When Saúl Luciano Lliuya, a Peruvian farmer, filed a claim for damages in a German court against RWE, Germany’s largest electricity producer and one of Europe’s single biggest emitters of greenhouse gases, he was not taken very seriously, at first. Mr Lliuya argued that RWE, by emitting substantial volumes of greenhouse gases, was partly responsible for the melting of mountain glaciers near his hometown of Huaraz.

Mr Lliuya’s claim alleges that RWE contributed to the greenhouse effect, which in turn led to the glacial retreat in the Andes. He demanded that RWE pay part of the costs for protective measures that need to be taken to protect his home from the flood path of the Palcacocha lake, a glacial lake located above Huaraz. In just 40 years, the lake has grown in volume by 30 times as a result of glacial melt. The damages claimed are calculated in proportion to the estimated historical contribution of RWE to global warming.

Although the court of first instance rejected the claim, in 2017 an appellate court considered it admissible and ruled that the case should move forward into the evidentiary phase. In particular, the court will examine the contribution of emissions to climate change, the resulting impact on the glacier and RWE’s contributory share. While the final decision on the matter is still pending, the court’s recognition that a private company could potentially be held liable for climate change-related damages is groundbreaking in its own right.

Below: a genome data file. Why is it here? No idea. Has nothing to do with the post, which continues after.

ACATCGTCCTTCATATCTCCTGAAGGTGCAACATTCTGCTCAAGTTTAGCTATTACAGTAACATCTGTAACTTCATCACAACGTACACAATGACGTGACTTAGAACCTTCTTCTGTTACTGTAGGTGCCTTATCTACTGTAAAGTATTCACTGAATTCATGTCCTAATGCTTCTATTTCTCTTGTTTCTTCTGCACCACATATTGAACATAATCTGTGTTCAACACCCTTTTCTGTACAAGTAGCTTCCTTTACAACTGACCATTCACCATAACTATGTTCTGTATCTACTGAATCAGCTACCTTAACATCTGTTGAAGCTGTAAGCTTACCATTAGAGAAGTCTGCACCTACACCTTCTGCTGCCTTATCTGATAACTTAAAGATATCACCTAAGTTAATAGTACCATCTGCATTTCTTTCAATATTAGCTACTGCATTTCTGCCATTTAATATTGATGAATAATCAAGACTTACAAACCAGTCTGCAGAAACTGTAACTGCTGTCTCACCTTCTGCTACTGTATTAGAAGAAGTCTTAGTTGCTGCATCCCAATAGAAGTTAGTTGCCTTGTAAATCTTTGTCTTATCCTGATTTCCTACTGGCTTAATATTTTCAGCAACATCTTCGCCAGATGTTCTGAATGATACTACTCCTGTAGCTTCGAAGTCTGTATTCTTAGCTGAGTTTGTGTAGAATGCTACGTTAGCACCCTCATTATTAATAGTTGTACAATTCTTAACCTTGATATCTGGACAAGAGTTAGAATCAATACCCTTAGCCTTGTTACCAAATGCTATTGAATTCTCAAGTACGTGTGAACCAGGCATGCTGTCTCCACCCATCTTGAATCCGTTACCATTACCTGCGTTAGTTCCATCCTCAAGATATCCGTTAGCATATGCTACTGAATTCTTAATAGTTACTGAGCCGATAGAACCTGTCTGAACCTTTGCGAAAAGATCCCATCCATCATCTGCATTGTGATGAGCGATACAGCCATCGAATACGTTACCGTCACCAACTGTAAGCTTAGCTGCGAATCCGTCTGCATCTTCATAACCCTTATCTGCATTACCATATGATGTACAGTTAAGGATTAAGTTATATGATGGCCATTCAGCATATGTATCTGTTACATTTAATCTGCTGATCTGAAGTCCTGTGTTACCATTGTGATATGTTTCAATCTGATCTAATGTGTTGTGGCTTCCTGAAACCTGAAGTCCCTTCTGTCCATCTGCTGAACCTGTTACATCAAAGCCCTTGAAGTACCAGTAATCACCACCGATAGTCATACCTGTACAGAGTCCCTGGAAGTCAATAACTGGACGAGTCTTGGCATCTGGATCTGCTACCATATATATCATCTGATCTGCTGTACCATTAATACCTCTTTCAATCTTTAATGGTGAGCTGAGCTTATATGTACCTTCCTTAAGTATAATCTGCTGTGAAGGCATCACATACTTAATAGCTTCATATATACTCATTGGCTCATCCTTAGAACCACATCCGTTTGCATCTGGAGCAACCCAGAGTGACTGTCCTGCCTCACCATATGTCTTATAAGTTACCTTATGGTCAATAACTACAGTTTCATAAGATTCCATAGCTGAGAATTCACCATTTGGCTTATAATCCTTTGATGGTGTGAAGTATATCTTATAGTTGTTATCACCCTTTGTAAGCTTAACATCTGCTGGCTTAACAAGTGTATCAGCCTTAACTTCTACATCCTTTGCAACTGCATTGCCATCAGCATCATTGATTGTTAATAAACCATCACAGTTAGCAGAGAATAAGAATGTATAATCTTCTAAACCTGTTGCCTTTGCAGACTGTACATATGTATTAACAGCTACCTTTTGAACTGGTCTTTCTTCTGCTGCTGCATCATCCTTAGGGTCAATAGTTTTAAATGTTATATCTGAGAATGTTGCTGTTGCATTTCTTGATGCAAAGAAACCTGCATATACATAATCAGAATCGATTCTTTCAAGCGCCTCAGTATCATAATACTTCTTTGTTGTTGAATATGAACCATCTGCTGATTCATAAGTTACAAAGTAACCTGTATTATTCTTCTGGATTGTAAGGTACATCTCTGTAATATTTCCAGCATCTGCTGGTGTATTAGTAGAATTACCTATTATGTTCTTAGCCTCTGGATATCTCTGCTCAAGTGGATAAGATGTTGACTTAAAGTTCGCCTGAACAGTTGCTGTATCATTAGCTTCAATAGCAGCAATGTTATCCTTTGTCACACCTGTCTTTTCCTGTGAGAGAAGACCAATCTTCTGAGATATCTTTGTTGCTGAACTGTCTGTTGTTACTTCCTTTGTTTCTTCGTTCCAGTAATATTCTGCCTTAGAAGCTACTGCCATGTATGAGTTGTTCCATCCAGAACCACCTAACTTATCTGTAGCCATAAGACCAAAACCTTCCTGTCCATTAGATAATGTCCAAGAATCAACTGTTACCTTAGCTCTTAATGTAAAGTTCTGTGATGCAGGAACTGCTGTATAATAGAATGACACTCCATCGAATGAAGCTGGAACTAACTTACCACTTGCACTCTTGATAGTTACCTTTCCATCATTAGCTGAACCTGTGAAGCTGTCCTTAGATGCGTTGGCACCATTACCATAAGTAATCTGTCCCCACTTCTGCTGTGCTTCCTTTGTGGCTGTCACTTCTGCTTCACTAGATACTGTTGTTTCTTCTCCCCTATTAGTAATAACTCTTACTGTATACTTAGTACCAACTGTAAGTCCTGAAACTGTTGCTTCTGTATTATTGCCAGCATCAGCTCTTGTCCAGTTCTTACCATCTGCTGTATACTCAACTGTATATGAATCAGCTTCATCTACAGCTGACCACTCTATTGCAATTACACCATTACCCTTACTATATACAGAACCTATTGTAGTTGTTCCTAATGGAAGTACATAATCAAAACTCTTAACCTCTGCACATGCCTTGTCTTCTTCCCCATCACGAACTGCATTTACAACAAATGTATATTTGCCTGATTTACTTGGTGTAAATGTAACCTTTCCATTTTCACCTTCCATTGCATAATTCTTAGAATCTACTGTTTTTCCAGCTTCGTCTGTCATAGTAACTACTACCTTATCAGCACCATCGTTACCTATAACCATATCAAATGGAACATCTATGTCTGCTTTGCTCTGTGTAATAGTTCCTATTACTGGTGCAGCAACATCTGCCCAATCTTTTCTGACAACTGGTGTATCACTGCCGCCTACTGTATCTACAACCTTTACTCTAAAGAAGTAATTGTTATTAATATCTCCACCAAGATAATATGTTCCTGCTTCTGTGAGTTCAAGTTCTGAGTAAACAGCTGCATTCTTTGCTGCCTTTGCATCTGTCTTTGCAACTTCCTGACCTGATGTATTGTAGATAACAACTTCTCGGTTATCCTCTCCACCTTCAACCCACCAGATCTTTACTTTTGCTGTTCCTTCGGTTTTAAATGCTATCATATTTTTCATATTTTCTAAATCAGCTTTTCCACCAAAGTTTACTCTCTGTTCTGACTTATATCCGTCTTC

In 2015, when Mr Lliuya filed his claim, it was unprecedented. Fast forward three years and the situation visibly changed as climate change-related disputes are becoming increasingly common. Columbia Law School’s Sabin Centre for Climate Change Law now counts a total of 1235 climate change worldwide litigations – and these are only those known to the public, excluding, for instance, confidential commercial arbitrations.

Jan-Mar 2019 issue

Vavrovsky Heine Marth